3. For all my Catholic friends: Did you know Pope Benedict spoke out against factory farming when he was still a Cardinal?  In 2002, he said that animals are “given into our care, that we cannot just do whatever we want with them.  Animals, too, are God’s creatures…Certainly, a sort of industrial use of creatures, so that geese are fed in such a way as to produce as large a liver as possible, or hens live so packed together that they become just caricatures of birds, this degrading of living creatures to a commodity seems to me in fact to contradict the relationship of mutuality that comes across in the Bible.” Furthermore, he added, ““It is contrary to human dignity to cause animals to suffer or die needlessly.”

I think Saint Francis of Assisi would agree.

I know this is a bit long, but following this is an article I wrote a few years ago about saving family farms and treating livestock humanely.

I grew up on farms and around farmers.

The first house I lived in as a child was surrounded on three sides by farm fields.  And across the road in the front, which constituted the fourth side, there was another field.

Dad used to plow, plant, and harvest those fields for Mr. Evans who owned the land.  It was always an adventure to crawl up into the combine or tractor and ride with Dad through waving green and yellow corn.

During autumn evenings, Mom, Bobbie, and I would climb into the grain truck with Dad as it rumbled up to the grain elevator in town.  Lined up behind other trucks loaded with corn or beans, the dust from muddy fields casting a foggy hue in front of our headlights, I would be so excited by the noises and the sights that I would force my heavy lidded eyes to stay open just a bit longer.  Inevitably, Bobbie and I would curl up on the seat, sleeping under the golden glow of a bright harvest moon.

While Dad farmed for someone else, my grandpa had his own farm.  When we would walk through the door into the kitchen at his and Grandma’s house, we were often greeted by the high-pitched squeals of tiny pigs.  Grandpa would bring the runts of the litter into the warmth of the kitchen, nestled in a box near the heating vent.  Bobbie and I would always hold the piglets, their pink, delicate skin so like that of a human, their contented grunts as they nursed on a bottle of formula, similar to the greedy sounds of hungry human babies.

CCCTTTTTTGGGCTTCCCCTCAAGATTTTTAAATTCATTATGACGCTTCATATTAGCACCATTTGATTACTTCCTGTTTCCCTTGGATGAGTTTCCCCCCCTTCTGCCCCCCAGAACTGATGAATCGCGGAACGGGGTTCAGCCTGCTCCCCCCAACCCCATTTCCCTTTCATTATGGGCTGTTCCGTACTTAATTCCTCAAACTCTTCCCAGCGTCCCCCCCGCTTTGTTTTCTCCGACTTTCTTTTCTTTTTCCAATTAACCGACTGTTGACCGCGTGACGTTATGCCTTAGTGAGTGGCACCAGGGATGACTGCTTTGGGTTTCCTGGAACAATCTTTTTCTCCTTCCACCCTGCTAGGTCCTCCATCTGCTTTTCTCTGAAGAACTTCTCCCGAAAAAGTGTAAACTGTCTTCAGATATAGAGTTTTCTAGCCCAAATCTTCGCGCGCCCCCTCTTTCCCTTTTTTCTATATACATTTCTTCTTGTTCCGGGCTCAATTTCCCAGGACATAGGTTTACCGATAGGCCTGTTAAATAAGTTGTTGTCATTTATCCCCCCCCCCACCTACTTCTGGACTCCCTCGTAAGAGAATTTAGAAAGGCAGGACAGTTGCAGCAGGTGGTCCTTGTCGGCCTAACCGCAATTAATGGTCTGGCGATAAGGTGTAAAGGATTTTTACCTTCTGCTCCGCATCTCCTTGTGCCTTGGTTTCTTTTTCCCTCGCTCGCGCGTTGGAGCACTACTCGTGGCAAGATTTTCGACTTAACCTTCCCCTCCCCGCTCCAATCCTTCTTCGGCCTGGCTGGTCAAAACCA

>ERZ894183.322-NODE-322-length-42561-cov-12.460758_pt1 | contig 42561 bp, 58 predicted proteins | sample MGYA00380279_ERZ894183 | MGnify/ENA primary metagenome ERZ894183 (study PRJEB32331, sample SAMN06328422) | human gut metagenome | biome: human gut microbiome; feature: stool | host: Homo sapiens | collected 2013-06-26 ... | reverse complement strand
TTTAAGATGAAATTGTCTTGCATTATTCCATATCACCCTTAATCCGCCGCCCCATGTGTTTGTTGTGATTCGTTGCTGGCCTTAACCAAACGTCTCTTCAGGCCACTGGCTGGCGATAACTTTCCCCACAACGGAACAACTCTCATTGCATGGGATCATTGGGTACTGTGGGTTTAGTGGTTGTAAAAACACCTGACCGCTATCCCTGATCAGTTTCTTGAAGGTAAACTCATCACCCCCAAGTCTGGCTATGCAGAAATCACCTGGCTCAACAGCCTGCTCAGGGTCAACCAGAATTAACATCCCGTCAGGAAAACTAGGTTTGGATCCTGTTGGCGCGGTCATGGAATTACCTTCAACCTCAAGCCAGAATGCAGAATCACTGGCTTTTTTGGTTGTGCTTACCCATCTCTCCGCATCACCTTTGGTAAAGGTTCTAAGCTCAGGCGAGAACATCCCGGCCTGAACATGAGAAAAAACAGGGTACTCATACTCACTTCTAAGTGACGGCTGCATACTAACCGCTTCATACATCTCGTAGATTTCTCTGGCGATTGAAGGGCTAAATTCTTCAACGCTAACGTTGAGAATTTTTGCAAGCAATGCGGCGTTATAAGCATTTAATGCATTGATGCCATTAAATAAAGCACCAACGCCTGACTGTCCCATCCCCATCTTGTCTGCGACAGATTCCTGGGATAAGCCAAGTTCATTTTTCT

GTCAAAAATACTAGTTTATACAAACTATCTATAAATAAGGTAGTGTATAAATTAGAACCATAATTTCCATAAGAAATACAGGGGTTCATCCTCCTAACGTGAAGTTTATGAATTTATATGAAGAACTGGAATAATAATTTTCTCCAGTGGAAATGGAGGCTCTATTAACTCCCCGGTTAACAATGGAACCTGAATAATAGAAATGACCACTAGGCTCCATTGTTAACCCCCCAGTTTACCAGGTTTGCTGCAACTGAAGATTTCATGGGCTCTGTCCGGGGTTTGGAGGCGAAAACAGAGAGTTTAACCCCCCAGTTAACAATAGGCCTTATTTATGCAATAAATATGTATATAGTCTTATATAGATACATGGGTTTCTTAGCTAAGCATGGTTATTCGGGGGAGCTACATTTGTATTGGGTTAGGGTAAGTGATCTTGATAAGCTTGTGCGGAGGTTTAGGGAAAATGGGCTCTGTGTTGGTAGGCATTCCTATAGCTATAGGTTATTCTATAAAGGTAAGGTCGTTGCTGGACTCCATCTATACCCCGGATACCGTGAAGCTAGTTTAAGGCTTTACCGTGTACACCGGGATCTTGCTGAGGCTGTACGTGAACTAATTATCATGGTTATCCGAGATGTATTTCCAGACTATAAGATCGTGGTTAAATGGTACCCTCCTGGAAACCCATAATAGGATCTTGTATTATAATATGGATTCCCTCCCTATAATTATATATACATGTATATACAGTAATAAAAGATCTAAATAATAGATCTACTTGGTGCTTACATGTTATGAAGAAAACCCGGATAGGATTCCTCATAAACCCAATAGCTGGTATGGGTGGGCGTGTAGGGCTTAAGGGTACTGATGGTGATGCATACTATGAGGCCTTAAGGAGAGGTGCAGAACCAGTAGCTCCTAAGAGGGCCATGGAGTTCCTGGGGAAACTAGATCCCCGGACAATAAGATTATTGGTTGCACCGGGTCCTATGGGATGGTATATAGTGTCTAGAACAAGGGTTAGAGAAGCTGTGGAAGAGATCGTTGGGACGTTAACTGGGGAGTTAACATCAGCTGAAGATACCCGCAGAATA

Grandpa kept all kinds of animals in the kitchen—baby calves, boxes of furry, yellow chicks, and innumerable pigs. I held and touched them all.

In the back field, I would walk around looking at the pigs as they laid in the mud in grassy fields, their contented sighs mirroring my own contentment at being outside under sunny, blue skies.

Grandpa took good care of his animals right up until the time they were slaughtered.  I watched him treat their medical conditions, wiping iodine on cuts and giving medicine when they were sick.  He respected the animals because he knew they were his livelihood.  They were killed to provide income and food for this family.  He understood their sacrifice and showed them only the utmost kindness while they were in his care.

Grandpa’s farm was the quintessential “family farm” and that family farm died with him.

Sadly, that is the fate of many, many family farms today all across Ohio and the nation.  Many of them are dying off.

The disappearance of family farms is due to many reasons, with one of those causes being the rise of a new type of farm that is the complete antithesis of family farms.  These new farms are “factory farms” or Confined Animal Feeding Operations (CAFOs).

According to the “Farm Aid” web site (www.farmaid.org), “As family farms are forced out by large, factory farms, the quality of our food, our environment and our food security is in danger.”

Besides destroying family farms, factory farms are also giant warehouses of suffering for the animals “farmed” there.

Factory farms, as the name suggests, operate like enormous factories with animals moved through as quickly as possible for the largest profit.

And profit is what factory farms are all about. Animals are kept in the worst conditions imaginable because, financially, that is what makes sense.  The more animals that can be crammed into a space, the more money made.

According to the group,“In Defense of Animals” (IDA), factory farming had its start in the 1920s when it was discovered that by putting vitamins A and D in animals’ food, they no longer required exercise and sunlight to grow.  This discovery allowed animals to be kept inside all year long.

However, a new problem soon developed.  Animals kept in confined spaces for long periods of time quickly spread disease through the buildings they were housed in.  The problem was solved in the 1940s with antibiotics.  According to IDA, “in the U.S. almost 50% of all antibiotics are administered to farm animals” (www.idausa.org/facts/factoryfarmfacts.html).

Animals in factory farms are pumped full of vitamins and antibiotics and kept in unnatural conditions.